Change:

I have blogged on several subject this year and a couple of times change has come up. Change happens a lot in education and schools and this year has been a year of massive change (but I’m still not ready to blog about the changes for Key Stage 1 and 2 – it’s too soon). But the kind of change I am referring to is that in individuals, adults and children.

This year I have witnessed first hand huge change in pupils across our school. I have seen pupils who lacked the confidence to answer a question on the carpet lead class discussions around some fairly hefty philosophical ideas. Likewise children with a complete phobia of maths end the year finding huge satisfaction in digging deep in to some challenging mathematical problems.

The same goes for adults too and the reason for this is simple: even if you’re an adult in school you are still constantly learning. Teachers who began the year nervous about new assessments or teaching approaches have ended the year as experts. Teaching Assistants who began the year nervous about having to learn new content to support in maths and English have ended the year with a knowledge which has helped lots of children.

Pride: 

There isn’t a unit to measure pride, but if there was I think it should be called a ‘Coupal.’ For the last two and a bit years I have always ended the year with an immense amount of pride. Pride of my pupils, pride of my colleagues and pride of our community. The thing I know most of all is this: each year I feel more proud of Coupals than the previous (even when I didn’t think it would be possible to be more proud).

This year is no different. I am hugely proud of Coupals and its pupils, staff and families who have all contributed so heavily to the success of the year. I am proud to work with the teachers, children and parents whose encouragement make the most challenging of things achievable.

So how do you measure a school year? 

The choice is yours. You can measure a school year however you prefer. The truth though is that a school year should involve all of these things: statistics, progress, change and pride (though not necessarily in that order). But maybe there is a simpler way. At the end of year I ask myself: ‘Am I proud of what we have achieved. Could we improve next year?’ If the answer to either of those questions is no, it’s probably time to for me to do something else. If I’m honest, I can’t see the answer being ‘no’ any time soon. Besides, I have got September to plan for…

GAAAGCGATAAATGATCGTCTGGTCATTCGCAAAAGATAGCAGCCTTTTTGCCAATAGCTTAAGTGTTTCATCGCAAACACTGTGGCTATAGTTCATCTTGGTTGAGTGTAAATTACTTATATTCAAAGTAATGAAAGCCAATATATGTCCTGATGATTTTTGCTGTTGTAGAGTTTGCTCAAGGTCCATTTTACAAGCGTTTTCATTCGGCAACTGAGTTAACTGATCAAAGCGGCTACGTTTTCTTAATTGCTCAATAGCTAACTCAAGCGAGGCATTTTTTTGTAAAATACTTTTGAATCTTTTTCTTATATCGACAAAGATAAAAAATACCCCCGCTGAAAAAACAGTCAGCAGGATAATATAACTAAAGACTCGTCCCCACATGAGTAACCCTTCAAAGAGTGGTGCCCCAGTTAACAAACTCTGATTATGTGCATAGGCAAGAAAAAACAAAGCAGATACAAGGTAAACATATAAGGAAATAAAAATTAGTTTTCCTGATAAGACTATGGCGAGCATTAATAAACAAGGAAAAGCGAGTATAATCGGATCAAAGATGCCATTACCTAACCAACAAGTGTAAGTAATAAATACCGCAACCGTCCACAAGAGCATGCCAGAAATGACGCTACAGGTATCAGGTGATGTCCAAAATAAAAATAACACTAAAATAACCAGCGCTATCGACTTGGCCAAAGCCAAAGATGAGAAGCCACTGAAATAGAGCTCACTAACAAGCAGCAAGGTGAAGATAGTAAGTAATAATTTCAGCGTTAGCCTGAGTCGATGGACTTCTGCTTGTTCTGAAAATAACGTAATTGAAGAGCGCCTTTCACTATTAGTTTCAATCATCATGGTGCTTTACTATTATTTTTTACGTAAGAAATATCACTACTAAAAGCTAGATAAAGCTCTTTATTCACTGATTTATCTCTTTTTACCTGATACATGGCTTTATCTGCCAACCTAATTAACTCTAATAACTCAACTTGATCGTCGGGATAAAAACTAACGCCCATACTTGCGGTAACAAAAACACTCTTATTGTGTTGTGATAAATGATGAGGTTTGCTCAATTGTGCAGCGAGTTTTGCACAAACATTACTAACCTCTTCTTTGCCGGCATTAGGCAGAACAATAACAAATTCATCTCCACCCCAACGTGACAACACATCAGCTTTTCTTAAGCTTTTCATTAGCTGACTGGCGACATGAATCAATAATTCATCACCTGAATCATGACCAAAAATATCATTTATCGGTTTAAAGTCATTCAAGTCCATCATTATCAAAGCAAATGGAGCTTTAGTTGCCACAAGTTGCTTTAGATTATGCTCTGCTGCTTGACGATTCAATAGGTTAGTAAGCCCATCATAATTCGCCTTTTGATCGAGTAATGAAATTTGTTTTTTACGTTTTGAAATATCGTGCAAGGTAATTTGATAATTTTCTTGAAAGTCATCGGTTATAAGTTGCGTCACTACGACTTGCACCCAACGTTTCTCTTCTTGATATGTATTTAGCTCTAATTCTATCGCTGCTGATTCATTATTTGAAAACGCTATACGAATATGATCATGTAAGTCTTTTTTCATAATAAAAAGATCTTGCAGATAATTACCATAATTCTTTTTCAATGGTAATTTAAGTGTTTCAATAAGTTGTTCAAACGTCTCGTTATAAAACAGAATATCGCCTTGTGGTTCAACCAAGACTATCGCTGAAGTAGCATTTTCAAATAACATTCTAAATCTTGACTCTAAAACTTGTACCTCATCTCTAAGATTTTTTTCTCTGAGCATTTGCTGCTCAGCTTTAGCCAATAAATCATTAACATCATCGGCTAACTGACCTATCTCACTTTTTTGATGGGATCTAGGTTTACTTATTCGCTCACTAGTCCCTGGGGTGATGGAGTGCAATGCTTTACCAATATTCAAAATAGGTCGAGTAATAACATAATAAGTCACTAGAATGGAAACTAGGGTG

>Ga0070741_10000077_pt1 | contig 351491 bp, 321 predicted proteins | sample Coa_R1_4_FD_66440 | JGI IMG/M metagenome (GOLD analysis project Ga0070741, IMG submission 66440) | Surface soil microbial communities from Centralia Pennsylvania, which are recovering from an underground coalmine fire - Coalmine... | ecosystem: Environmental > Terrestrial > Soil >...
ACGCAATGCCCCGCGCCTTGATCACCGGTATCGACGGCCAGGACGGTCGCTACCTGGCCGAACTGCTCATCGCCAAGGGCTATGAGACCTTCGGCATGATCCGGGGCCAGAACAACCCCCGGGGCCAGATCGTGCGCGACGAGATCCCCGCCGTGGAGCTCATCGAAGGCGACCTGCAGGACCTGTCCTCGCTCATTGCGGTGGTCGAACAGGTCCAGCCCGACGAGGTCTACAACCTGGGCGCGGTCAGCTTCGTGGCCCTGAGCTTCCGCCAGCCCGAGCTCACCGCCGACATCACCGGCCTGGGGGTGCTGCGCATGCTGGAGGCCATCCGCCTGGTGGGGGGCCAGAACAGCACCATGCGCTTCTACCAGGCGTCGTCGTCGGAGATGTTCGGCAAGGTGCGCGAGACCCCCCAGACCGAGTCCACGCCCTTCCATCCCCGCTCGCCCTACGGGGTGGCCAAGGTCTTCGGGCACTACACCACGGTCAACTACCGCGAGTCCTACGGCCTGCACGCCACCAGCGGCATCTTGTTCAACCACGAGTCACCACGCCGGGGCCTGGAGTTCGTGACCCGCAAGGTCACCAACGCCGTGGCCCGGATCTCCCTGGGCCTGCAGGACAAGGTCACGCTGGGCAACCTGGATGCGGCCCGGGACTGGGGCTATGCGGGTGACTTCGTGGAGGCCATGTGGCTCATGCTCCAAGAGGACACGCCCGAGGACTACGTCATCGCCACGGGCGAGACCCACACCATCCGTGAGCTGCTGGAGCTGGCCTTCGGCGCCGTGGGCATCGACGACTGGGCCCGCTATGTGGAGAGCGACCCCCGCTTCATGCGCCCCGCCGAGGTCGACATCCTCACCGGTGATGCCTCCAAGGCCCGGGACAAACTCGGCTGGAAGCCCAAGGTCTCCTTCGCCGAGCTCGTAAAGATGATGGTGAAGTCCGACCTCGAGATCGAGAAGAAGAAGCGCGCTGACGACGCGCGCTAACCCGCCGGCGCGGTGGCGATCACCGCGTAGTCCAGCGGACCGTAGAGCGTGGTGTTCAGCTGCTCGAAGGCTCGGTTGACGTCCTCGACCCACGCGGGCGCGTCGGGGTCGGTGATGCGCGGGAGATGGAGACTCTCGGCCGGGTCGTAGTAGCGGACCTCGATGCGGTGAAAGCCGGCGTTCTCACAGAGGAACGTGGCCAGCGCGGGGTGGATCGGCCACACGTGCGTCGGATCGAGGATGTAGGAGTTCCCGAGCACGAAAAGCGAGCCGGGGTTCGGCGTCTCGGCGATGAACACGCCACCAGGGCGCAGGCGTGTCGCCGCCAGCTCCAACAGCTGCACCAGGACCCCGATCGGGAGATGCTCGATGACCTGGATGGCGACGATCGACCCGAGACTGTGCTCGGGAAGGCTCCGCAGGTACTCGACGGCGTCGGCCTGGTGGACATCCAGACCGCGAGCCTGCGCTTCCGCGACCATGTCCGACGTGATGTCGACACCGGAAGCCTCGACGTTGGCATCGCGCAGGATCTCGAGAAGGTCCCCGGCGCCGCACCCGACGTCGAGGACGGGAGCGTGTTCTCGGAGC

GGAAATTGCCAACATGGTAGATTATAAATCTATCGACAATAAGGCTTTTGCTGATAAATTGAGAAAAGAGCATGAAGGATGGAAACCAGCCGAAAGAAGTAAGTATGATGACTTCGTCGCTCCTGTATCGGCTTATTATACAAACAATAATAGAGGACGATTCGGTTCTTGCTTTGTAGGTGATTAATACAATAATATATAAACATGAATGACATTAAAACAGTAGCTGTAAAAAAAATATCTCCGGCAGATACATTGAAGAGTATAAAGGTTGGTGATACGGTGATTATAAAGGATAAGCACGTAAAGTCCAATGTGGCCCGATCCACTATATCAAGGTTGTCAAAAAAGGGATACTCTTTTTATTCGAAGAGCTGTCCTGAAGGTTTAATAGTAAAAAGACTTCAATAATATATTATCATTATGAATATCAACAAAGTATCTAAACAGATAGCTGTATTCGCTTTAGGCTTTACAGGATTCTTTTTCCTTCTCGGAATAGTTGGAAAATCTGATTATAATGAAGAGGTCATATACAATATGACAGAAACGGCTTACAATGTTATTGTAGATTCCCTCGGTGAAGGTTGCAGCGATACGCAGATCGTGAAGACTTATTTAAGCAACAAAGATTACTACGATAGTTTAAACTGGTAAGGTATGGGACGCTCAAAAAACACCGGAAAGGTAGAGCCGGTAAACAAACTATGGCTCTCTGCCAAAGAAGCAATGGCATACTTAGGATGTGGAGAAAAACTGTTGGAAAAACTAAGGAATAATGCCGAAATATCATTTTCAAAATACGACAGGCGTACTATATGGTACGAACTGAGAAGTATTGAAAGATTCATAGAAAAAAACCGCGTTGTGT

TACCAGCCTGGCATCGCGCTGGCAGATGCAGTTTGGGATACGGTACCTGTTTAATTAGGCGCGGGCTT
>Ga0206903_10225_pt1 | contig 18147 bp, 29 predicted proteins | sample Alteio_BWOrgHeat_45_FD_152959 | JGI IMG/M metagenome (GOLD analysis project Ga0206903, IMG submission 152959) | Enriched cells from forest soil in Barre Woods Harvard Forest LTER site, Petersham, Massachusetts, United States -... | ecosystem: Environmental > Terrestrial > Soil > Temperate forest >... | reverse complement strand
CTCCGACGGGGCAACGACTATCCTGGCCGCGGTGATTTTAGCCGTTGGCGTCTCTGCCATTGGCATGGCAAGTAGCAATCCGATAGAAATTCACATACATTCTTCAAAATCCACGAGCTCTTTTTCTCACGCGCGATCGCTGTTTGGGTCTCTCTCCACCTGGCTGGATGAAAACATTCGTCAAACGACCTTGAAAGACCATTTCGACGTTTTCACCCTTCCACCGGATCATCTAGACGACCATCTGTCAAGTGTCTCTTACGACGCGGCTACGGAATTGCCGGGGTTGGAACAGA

Thank you to our pupils, staff and their families for their hard work and support this year. We look forward to next year and building on our successes (but not before a well earned break). 

This blog is for my friend Michael. I would have loved to have told him all about this year.

The best team around…

“The strength of each team is the individual. The strength of the individual is the team.” Phil Jackson

“Coming together is a beginning.Keeping together is a progress. Working together is success.” Henry Ford

The title of this blog is deliberately provocative. Who does the best team in the title refer to? The All Blacks? The German national football team? Leicester City? The Denver Broncos? My very own Swindon Town FC? All of these could fall under the banner of the best team (well apart from the last) but none of these are the team that I am talking about. There can be no question that success comes from a good team of individuals but if Leicester City have proven anything this season it is that the combined value of a team is far more powerful than the individual talents of the players. But this blog is not about Leicester City. It is about the team that I am lucky enough to lead. The Coupals Academy team.

But what makes the team special?

The extra mile 

Any group of teachers are inherently committed to making the lives of pupils better (if they aren’t then they have chosen the wrong profession – blunt but the truth). The team here at Coupals go the extra mile so frequently that a marathon of extra miles is achieved on an almost weekly basis.

The commitment I see from our staff goes far beyond the sight of the parents and is always heartwarming and awe inspiring in equal measure. The fact that most staff are in before 8.00am and leave at the last moment when the school is locked isn’t seen by parents but is the greatest example of their commitment. Every minute of their day is put in to making children’s lives better whether that involves planning lessons to meet every pupils’ needs or marking work specifically to ensure they know how to improve the following day. It is by no means a given that teachers in every school do this. But it is not just these aspects of our teachers’ work that impress me but the many other manifestations that going the extra mile can take.

Regularly I see our staff giving up their lunchtimes to give extra help to pupils or running extra sessions after school to help pupils achieve things they didn’t think they could. After busy weeks at school they give up their time to attend discos, Christmas and Summer Fayres as well as many other things because they care for our pupils, school and the community that it serves. But the thing that impresses me most about our team is that they don’t do this for themselves. They do it for others. It isn’t part of their job (as lots of things technically aren’t) but if they benefit the children, they do them. They demonstrate for our pupils the very principle of ‘others before self.’ This makes me a lucky Headteacher.

Adaptability